Speaking of wages, the Governor's Workforce Summit report isn't.

  1. Accenture (the international consulting shard of Arthur Andersen that incorporated in Bermuda, then Ireland, thus avoiding U.S. taxes—way to keep our dollars local, Governor!) does not mention wages in the executive summary.
  2. Accenture does say South Dakota's workforce problems come from stupid workers "Job seekers do not know the real potential of technical and other careers, or what is expected to succeed") and misfocused teachers ("Education is critical to providing the workforce South Dakota needs, and must be focused on the skills and competencies needed to grow and sustain South Dakota’s economy"). Obviously we are the dummies, not our business leaders.
  3. The executive summary damns us with limited thinking: "...South Dakota will never fully solve its workforce challenges."
  4. The key to South Dakota's economic success is "having enough workers with the right skills and competencies."
  5. The bullet list of the key difficulties in recruiting and retaining workers mentions "competition for available skills", lack of job seeker "soft skills", and lack of housing, but does not mention wages.
  6. Summit participants proposed that the business sector can boost recruitment and retention if it will "Increase workplace flexibility to meet needs of a changing workforce... expand the number of apprenticeships leading to jobs... [and] develop creative solutions to provide transportation for workers." Wages are not mentioned.
  7. The three scariest words in the entire report: Business-driven curricula.
  8. Once we retool our schools to do what business wants, we just need to build more complicated "centralized online hubs for job seekers and employers" built around "common language, data, and a unified agenda" so we can match up skills and competencies with openings (but not wages).
  9. In their discussion of "Creating a Roadmap" for recruitment and retention, summit coordinators asked business participants several questions, but not, "Do you think you pay your employees a competitive wage?"
  10. Participants at all six summits included low wages as a problem for recruitment and retention. But only the Brookings, Rapid City, and Sioux Falls sessions managed to get "increase wages" to bubble into the top suggestions for recruiting and retaining more workers. Watertown, Aberdeen, Huron-Mitchell-Yankton, are you that dense?

I'm sure Accenture's consultants were paid very well to conduct and summarize these Workforce Summits. If South Dakota would apply its attitude toward Irish consultants to its own workers, it might not need another Workforce Summit.

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As Governor Daugaard begins dog-and-pony-showing the results of his Workforce Summits, newly Hillsified Seth Tupper takes a look at the tight labor supply in Rapid City. Predictably, we get some smoke about how far a dollar stretches in South Dakota. John Tsitrian pounds down the relevance of this excuse for low wages.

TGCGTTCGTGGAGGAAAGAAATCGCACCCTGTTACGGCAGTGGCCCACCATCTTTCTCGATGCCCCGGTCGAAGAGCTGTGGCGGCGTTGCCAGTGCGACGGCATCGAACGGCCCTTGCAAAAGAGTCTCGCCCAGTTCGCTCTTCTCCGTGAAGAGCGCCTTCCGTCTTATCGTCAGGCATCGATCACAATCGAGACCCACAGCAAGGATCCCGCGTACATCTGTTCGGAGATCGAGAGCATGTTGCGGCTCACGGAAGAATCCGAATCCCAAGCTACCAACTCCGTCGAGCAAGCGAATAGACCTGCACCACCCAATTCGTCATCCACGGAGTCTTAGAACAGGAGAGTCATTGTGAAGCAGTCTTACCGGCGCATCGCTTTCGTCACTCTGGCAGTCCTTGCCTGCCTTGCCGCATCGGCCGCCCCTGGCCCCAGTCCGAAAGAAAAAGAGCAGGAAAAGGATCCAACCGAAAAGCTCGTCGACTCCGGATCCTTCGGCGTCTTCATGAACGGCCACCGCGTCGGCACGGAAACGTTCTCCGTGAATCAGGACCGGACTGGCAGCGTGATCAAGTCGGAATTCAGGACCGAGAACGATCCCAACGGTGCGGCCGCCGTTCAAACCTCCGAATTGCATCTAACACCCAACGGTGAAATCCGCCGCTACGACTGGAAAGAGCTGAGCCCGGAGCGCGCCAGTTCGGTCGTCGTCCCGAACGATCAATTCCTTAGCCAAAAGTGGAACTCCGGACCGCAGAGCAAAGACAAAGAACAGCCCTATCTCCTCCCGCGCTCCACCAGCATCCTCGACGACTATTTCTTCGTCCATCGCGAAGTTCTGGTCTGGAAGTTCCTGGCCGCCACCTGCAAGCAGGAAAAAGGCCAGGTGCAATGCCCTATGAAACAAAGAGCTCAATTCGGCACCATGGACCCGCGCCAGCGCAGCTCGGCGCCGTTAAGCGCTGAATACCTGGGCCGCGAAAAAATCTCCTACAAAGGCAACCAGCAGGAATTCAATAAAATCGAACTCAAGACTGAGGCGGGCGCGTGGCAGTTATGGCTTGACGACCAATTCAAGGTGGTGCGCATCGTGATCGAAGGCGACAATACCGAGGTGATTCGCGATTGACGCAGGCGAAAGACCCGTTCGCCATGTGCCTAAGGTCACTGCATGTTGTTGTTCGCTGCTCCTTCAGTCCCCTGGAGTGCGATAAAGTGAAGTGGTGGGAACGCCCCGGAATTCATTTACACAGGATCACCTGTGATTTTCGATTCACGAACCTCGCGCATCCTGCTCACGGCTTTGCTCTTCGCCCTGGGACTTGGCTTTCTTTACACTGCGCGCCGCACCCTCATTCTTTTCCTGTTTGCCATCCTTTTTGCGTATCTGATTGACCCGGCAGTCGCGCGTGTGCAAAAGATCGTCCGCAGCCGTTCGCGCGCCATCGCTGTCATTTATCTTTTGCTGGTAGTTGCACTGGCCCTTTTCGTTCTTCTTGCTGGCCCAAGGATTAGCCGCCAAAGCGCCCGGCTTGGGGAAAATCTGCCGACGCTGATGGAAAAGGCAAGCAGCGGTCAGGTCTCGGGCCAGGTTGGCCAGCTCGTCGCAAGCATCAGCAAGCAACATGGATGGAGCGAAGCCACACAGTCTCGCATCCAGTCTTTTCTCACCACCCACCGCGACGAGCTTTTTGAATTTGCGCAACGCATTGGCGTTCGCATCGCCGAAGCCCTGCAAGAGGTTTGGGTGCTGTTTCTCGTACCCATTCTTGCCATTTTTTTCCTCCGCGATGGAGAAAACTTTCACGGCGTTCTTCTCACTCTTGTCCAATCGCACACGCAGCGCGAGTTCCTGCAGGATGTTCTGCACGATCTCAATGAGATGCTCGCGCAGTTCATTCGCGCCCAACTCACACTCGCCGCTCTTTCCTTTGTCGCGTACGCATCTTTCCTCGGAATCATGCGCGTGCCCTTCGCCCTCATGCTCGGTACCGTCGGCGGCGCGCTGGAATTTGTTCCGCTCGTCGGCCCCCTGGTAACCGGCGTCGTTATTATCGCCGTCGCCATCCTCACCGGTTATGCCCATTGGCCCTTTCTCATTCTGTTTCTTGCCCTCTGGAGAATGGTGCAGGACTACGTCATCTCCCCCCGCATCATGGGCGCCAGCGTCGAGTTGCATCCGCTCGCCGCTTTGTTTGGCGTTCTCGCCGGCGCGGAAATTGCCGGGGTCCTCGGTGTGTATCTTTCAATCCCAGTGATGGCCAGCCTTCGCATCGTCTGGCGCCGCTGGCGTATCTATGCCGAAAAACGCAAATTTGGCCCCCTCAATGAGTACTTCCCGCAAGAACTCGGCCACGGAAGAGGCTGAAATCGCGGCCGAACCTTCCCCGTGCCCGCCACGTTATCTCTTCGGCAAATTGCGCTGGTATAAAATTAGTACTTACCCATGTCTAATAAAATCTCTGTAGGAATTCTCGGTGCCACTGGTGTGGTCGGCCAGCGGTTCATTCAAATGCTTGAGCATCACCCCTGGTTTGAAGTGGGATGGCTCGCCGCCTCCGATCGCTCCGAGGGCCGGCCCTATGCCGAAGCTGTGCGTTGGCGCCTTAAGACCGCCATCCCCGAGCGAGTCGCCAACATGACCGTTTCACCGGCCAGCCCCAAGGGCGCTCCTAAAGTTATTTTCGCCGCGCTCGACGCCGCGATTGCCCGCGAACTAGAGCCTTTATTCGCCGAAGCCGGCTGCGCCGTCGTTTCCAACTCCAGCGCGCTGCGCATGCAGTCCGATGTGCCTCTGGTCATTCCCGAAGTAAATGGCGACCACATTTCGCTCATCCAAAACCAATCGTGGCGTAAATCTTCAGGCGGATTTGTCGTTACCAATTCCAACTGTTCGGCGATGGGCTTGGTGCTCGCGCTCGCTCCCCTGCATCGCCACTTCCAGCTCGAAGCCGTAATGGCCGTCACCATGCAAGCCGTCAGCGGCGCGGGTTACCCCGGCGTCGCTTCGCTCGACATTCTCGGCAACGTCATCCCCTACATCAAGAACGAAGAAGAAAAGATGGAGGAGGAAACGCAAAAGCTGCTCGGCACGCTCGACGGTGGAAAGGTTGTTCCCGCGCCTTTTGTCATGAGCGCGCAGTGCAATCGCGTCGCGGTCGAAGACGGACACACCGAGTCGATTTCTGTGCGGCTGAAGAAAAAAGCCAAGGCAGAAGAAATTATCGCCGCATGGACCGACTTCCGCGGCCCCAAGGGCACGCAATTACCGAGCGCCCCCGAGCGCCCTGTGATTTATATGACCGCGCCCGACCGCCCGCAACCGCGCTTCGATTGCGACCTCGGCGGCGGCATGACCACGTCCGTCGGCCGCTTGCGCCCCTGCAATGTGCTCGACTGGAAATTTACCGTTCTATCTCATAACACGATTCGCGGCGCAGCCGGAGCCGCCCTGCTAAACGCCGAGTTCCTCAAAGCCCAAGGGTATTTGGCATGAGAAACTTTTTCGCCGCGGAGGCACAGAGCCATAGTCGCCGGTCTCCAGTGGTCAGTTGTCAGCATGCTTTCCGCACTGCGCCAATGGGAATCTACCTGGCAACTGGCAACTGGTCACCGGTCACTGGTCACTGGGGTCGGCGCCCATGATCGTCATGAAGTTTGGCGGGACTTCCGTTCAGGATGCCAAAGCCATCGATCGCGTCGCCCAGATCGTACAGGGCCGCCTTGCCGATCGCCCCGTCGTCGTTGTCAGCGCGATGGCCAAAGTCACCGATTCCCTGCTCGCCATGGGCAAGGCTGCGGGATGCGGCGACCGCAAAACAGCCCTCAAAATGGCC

Tupper's own article offers the best counterexample to South Dakota's faith in low cost of living and high quality of life to overcome low wages in attracting workers, the Bakken oil fields:

Duff Kruse, president and general manager of Adams ISC in Rapid City, said another factor is the demand for workers in North Dakota’s booming oil patch. His growing manufacturing and repair firm employs 68 workers, including steel tradespeople such as welders, mechanics and machinists.

“We pretty much run help-wanted ads for welders and other skilled people nonstop,” Kruse said. “The last two years, I don’t think there’s ever been a time when we haven’t had help-wanted ads running.”

While he’s paying skilled tradespeople $35,000 to $60,000 a year, he has heard workers in similar jobs are making up to $30,000 more for the same kinds of jobs in the North Dakota oil patch....

Benjamin Snow, president of the Rapid City Economic Development Partnership, also identified the pull of the North Dakota oil boom as a factor in Rapid City’s tightening labor market. Almost anyone who wants a job in the oil patch can have one immediately, he said [Seth Tupper, "On Labor Day, Jobs Aplenty in Rapid City Area, but Wages Are Low," Rapid City Journal, 2014.09.01].

Think about the Bakken. Under the South Dakota state religion, no one would ever go work in the Bakken. North Dakota sucks. In Williston, milk costs $5 a gallon, rent averages $2,000 a month, and dye and a haircut cost $100. And for that high cost of living, you get to live amongst a bunch tired, cranky men in worse terrain and winters than the bleakest corners of South Dakota.

And yet workers flock there instead of beautiful, sunny Rapid City for one obvious reason: better wages. It's that simple.

Whatever else Governor Daugaard tells you today and tomorrow, boil any prescriptions for bringing more skilled workers to South Dakota down to one simple plan: pay workers more.